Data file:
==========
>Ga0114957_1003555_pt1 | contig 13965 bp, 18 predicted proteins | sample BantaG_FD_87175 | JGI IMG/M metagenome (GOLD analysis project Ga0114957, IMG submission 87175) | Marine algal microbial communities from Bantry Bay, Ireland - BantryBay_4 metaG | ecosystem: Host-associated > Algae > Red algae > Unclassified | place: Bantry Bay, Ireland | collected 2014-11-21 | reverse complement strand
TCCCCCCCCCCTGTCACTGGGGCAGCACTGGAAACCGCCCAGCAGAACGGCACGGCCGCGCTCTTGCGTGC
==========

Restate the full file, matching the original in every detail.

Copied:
>Ga0114957_1003555_pt1 | contig 13965 bp, 18 predicted proteins | sample BantaG_FD_87175 | JGI IMG/M metagenome (GOLD analysis project Ga0114957, IMG submission 87175) | Marine algal microbial communities from Bantry Bay, Ireland - BantryBay_4 metaG | ecosystem: Host-associated > Algae > Red algae > Unclassified | place: Bantry Bay, Ireland | collected 2014-11-21 | reverse complement strand
TCCCCCCCCCCTGTCACTGGGGCAGCACTGGAAACCGCCCAGCAGAACGGCACGGCCGCGCTCTTGCGTGC